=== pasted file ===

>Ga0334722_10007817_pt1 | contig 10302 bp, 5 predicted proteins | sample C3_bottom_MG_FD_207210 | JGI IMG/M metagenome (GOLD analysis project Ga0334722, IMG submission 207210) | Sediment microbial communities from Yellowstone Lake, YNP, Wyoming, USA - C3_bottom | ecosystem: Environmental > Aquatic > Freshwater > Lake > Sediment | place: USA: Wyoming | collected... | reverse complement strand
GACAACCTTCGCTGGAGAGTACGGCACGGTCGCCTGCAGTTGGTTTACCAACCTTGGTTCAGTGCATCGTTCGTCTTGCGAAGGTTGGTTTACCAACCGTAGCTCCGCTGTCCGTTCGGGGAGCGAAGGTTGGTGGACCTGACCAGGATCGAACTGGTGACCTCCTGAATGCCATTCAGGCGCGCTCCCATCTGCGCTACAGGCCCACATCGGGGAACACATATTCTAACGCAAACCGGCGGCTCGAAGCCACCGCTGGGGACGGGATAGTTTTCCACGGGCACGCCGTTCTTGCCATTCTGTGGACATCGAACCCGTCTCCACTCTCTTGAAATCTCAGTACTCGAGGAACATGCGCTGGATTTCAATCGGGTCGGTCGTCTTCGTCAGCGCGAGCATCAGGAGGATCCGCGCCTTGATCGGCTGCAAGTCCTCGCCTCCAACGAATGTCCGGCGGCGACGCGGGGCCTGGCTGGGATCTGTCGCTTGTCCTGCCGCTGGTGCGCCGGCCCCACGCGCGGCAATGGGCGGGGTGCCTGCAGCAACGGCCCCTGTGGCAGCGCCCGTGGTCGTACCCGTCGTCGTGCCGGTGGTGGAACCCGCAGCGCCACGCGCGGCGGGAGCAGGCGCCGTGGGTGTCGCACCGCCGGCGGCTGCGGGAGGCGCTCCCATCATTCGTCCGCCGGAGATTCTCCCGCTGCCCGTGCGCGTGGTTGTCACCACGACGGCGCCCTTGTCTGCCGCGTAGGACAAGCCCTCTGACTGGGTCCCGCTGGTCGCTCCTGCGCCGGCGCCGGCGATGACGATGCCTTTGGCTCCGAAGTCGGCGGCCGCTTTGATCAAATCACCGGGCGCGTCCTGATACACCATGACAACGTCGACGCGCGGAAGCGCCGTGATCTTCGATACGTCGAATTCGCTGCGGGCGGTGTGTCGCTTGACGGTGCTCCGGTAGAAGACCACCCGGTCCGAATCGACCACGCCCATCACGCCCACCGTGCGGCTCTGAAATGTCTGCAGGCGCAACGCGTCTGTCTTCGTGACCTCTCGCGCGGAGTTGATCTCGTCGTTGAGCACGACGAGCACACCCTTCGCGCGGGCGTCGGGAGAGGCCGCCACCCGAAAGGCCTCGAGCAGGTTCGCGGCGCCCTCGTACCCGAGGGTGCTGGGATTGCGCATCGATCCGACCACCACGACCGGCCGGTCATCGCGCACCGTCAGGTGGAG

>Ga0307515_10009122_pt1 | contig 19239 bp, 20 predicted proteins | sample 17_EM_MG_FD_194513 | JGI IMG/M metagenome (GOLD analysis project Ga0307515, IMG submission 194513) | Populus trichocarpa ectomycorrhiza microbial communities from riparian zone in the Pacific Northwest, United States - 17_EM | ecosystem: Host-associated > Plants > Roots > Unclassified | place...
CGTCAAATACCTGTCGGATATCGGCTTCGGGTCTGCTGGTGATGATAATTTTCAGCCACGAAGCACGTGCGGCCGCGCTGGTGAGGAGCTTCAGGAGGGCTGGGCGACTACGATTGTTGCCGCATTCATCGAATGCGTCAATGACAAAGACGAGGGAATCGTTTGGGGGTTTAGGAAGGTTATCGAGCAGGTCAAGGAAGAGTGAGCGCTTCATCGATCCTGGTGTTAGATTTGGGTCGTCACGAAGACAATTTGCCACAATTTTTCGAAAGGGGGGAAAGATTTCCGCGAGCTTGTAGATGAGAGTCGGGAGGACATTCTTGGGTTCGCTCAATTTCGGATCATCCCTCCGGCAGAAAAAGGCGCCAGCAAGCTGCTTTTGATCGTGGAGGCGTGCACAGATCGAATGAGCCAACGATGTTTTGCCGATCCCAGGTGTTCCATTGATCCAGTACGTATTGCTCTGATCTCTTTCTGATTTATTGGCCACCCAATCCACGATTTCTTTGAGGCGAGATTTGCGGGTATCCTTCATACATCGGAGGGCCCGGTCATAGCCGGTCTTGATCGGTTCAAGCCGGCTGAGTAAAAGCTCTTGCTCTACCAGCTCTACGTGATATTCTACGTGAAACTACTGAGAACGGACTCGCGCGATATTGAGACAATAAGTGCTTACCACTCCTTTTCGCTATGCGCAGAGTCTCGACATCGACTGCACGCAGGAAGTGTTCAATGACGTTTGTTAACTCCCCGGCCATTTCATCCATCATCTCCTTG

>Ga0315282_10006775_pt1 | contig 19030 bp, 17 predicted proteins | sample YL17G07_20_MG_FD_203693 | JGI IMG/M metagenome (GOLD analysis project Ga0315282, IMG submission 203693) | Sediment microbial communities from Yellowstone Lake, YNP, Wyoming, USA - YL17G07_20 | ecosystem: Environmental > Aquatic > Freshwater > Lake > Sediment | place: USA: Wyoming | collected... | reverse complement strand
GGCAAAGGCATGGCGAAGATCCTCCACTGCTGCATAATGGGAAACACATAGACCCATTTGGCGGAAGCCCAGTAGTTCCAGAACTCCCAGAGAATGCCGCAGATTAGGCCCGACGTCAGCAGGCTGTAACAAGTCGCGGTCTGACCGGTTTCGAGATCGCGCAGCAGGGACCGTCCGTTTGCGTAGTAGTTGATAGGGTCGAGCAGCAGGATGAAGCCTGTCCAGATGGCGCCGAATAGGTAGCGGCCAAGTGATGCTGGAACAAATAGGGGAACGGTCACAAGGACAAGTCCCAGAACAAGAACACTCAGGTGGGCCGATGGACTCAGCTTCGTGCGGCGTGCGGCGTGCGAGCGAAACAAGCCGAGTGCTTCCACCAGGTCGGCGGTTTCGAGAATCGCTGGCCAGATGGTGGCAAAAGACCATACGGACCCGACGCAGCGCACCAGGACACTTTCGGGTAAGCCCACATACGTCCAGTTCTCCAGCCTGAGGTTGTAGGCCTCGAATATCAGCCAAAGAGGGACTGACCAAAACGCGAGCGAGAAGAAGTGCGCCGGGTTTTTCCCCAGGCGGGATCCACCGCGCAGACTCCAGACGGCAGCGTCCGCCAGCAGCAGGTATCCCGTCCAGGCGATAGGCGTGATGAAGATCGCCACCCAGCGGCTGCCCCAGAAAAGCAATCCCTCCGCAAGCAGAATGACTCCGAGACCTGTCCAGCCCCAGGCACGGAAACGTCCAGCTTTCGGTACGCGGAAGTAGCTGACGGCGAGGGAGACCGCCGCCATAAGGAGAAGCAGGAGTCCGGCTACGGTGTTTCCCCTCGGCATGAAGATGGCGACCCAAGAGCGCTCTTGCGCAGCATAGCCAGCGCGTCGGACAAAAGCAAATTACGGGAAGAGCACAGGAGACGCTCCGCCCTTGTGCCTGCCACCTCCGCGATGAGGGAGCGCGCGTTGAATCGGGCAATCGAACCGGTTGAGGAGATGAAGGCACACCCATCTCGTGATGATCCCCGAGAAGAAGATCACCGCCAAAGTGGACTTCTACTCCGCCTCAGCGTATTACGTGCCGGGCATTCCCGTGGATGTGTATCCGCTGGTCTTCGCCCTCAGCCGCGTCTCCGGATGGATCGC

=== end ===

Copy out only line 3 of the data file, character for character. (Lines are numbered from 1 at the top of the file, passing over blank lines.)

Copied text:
>Ga0307515_10009122_pt1 | contig 19239 bp, 20 predicted proteins | sample 17_EM_MG_FD_194513 | JGI IMG/M metagenome (GOLD analysis project Ga0307515, IMG submission 194513) | Populus trichocarpa ectomycorrhiza microbial communities from riparian zone in the Pacific Northwest, United States - 17_EM | ecosystem: Host-associated > Plants > Roots > Unclassified | place...